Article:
Hypertensive Disorders of Pregnancy


Chronic (preexisting) hypertension (prior to pregnancy or onset <20w gestation)

  • sBP 140 or dBP 90 on two measurements at least four hours apart

Gestational Hypertension (onset >20w gestation)

  • sBP 140 or dBP 90 on two measurements at least four hours apart

  • No proteinuria

  • No severe features of preeclampsia


  • sBP 140 or dBP 90 on two measurements at least four hours apart, or sBP 160 or dBP 110 confirmed within shorter interval


  • Proteinuria (eg. Urine PCR ≥0.3, or ≥0.3g protein in 24h urine )


  • Severe features of preeclampsia

Preeclampsia on chronic hypertension

  • Sudden increase in blood pressure, or sudden increase or new onset proteinuria


  • Severefeatures of preeclampsia


  • Generalized seizures due to preeclampsia

HELLP syndrome

  • Hemolysis, Elevated Liver enzymes, Low Platelets

  • May have hypertension


Severe features

  • Symptoms of CNS dysfunction

    • Photopsia, scotomata, cortical blindness, retinal vasospasm

    • Severe headache (ie, incapacitating, "the worst headache I've ever had") or headache that persists and progresses despite analgesic therapy

    • Altered mental status

  • Hepatic abnormality

    • Severe RUQ or epigastric pain unresponsive to medication and no alternative diagnosis

    • Serum transaminase ≥2 x ULN

  • Severe hypertension

    • sBP ≥ 160 or dBP ≥ 110

  • Thrombocytopenia

    • Platelets <100,000 platelets/microL

  • Renal failure

    • Creat >97.2 micrmol/L or doubling of concentration (in absence of other renal disease)

  • Pulmonary edema

Risk factors

  • High risk

    • Previous preeclampsia (especially early onset with adverse outcome)

    • Multifetal gestation

    • Pre-existing medical conditions (hypertension, diabetes, renal disease)

    • Autoimmune disease (anti-phospholipid syndrome, SLE)

  • Moderate risk

    • Nulliparity

    • Obesity (BMI>30)

    • Family history of preeclampsia (mother/sister)

    • Age ≥ 35y

    • Low SES

    • African American


  • Low risk

    • Low-dose aspirin NOT helpful

    • Calcium supplement >1g/d or increase dietary calcium

  • High risk

    • Low-dose aspirin (75-160mg daily) small decrease in risk (~10%)

      • Earlier = better (<16w)

    • High dose calcium 1-2g calcium

  • Note: If already established preeclampsia, no difference if given aspirin/Calcium


  • Maternal organ dysfunction (liver, kidney)

  • Fetal growth restriction, death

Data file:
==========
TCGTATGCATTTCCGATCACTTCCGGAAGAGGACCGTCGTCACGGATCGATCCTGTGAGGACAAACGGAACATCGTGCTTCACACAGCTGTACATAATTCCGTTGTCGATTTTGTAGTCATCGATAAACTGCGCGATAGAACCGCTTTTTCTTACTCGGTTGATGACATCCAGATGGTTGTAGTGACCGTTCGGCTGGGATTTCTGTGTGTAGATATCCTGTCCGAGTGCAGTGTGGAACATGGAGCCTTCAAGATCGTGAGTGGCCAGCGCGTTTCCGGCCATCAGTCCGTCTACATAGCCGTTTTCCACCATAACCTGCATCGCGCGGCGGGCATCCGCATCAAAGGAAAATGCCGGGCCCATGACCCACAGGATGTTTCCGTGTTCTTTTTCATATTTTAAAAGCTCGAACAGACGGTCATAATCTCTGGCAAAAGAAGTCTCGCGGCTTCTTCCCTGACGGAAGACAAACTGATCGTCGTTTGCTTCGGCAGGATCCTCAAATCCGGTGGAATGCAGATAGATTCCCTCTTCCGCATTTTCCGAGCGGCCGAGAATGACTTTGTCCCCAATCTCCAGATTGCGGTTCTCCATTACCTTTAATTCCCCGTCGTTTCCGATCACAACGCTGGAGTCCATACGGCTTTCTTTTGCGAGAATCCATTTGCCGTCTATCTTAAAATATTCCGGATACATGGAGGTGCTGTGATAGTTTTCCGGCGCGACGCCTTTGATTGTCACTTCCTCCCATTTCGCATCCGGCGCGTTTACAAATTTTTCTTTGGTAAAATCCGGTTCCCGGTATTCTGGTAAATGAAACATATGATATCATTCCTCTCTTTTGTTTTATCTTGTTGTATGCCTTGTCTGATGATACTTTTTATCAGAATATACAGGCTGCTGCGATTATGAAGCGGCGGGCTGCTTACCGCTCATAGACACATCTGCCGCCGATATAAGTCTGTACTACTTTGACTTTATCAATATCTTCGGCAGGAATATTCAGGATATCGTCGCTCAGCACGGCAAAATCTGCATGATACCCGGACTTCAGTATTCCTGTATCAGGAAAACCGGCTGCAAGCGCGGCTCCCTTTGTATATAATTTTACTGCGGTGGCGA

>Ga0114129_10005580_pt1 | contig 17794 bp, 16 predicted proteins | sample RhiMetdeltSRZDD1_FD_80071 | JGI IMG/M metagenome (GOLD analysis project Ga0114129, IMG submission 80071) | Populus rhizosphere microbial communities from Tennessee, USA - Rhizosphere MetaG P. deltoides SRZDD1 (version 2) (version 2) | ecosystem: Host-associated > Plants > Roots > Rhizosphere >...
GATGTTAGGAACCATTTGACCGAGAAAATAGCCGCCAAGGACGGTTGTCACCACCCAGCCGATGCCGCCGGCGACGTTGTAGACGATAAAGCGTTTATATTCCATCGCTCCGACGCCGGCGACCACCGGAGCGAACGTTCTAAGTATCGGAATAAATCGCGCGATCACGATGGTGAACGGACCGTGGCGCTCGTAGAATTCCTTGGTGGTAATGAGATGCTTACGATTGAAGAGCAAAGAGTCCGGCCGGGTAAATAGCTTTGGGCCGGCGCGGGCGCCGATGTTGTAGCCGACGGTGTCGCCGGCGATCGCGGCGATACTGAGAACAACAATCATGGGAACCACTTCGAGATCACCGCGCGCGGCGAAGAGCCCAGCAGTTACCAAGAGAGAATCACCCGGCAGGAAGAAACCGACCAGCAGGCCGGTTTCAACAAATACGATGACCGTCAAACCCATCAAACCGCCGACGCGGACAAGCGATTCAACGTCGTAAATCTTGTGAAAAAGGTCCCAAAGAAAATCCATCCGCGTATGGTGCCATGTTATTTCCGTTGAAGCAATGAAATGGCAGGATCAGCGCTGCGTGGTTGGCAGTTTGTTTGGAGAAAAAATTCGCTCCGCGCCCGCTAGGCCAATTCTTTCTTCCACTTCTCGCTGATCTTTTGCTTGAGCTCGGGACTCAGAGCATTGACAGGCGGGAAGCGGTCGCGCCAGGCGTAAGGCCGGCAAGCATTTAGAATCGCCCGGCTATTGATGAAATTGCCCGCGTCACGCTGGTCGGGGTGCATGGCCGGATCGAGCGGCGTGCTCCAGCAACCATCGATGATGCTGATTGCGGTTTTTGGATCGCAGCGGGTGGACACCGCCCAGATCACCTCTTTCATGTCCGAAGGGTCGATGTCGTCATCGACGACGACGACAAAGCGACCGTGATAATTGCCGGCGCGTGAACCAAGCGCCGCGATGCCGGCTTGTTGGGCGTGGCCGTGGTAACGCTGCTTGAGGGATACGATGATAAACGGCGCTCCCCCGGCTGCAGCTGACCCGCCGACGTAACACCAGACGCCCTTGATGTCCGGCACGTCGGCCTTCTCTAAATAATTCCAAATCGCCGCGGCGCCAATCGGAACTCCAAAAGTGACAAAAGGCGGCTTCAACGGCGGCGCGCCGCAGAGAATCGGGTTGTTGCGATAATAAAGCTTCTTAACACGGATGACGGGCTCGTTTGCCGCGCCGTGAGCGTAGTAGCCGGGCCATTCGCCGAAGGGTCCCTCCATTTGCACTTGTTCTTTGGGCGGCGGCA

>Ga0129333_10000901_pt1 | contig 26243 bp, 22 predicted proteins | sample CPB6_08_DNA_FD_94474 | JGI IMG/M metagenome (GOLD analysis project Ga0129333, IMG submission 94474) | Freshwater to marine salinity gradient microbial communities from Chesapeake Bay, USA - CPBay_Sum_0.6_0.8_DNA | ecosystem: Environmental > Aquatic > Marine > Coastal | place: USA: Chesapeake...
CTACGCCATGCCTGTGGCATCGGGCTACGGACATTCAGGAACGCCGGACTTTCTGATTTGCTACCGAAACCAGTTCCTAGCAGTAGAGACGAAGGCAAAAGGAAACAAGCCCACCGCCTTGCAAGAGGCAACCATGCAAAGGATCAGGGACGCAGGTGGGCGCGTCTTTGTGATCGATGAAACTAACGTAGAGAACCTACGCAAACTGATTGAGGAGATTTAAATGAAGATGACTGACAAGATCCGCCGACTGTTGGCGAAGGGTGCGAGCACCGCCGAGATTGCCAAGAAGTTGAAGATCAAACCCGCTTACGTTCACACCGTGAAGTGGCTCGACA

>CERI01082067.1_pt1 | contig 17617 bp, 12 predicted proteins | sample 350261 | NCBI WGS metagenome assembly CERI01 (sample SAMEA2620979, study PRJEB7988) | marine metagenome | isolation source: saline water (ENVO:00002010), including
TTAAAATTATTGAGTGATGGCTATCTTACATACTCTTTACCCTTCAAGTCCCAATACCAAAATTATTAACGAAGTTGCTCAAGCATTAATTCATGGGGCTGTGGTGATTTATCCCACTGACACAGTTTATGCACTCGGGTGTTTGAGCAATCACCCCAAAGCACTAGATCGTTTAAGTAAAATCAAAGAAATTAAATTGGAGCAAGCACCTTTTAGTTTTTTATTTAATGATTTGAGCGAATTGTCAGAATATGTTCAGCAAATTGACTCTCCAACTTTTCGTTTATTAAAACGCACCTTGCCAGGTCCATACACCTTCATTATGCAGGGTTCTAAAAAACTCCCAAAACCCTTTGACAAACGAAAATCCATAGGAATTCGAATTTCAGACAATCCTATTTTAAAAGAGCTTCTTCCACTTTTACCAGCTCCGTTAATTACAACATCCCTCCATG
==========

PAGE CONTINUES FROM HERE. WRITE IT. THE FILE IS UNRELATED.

• Vitals (including Oxygen saturation)

  • UA (≥1+ proteinuria without RBC or casts)

    • Urine protein:creatinine ratio ≥0.3 (may consider confirming ≥0.3g protein in a 24-hour urine specimen)

  • CBC (decreased Hb/plat)

  • INR/aPTT, fibrinogen (increased INR/aPTT, decreased fibrinogen)

  • Serum creat, uric acid, glucose, AST/ALT, LDH, Bili, Alb

  • Blood type and crossmatch (if suspect will need transfusion)

  • Fetal status (NST, BPP)

    • Consider ultrasound for amniotic fluid volume and fetal weight (risk of oligohydramnios and fetal growth restriction)


  • Referral to obstetrics, repeat investigations and fetal monitoring

Acute >160/110

  • Antihypertensive goal <160/110 for strokes (does not help with eclampsia)

  • First line: Nifedipine 5-10mg PO q30 mins for response or Labetalol 20-40mg IV q30mins (max 220mg/day)

    • Second line: Hydralazine 5mg IV q30mins (max 20mg/day)

  • Consider inpatient admission


  • Target BP <140/90

  • First line oral labetalol, oral methyldopa, Nifedipine PA or XL

    • Note: ACE-i/ARB and atenolol are contraindicated (IUGR, prematurity, oligohydramnios, anomalies)

Careful With Fluids

  • Monitor O2

    • Beware of pulmonary edema

  • Assess volume status, consider small bolus (500mL NS)

    • Urine output <15mL/h tolerated for few hours

  • Monitor Creatinine

Seizure Prophylaxis

  • Primary prevention

    • Severe preeclampsia, non-severe preeclampsia with symptoms, HELLP

      • If requires seizure prophylaxis, treat MgSO4 4g IV during labour and first 24h

  • Secondary prevention of recurrent seizures in eclampsia

  • Monitor for magnesium toxicity

    • Loss of reflexes, respiration >12/min, LOC, urine output >100mL/4h

      • If toxic consider 10mL of 10% calcium gluconate IV


  • Call for help

  • Turn woman to side

  • Protect airway

  • Start MgSO4 4g IV over 30 mins then maintenance

  • Administer oxygen when seizures stops, take vitals

  • Assess for placental abruption, DVT, CVA, cardiomyopathy


  • Pre-existing HTN without complications - 38w

  • Gestational HTN without complications - 37w

  • Preeclampsia without severe complications - 37w

  • Preeclampsia with severe features - deliver regardless of age


  • Hemolysis, Elevated Liver enzymes (AST, ALT, LDH), Low Platelets

  • Consider BP control and MgSO4 as above

    • If platelets <50, consider corticosteroids

      • Increases platelets

    • If platelets <50, falling or coagulopathy consider transfusion

    • If platelets <20, transfuse prior to C/S or vaginal delivery


  • HTN and complications may worsen during first few postpartum days

  • Consider furosemide to postpartum medication

  • Monitor until improving, BP<160/100 for 24h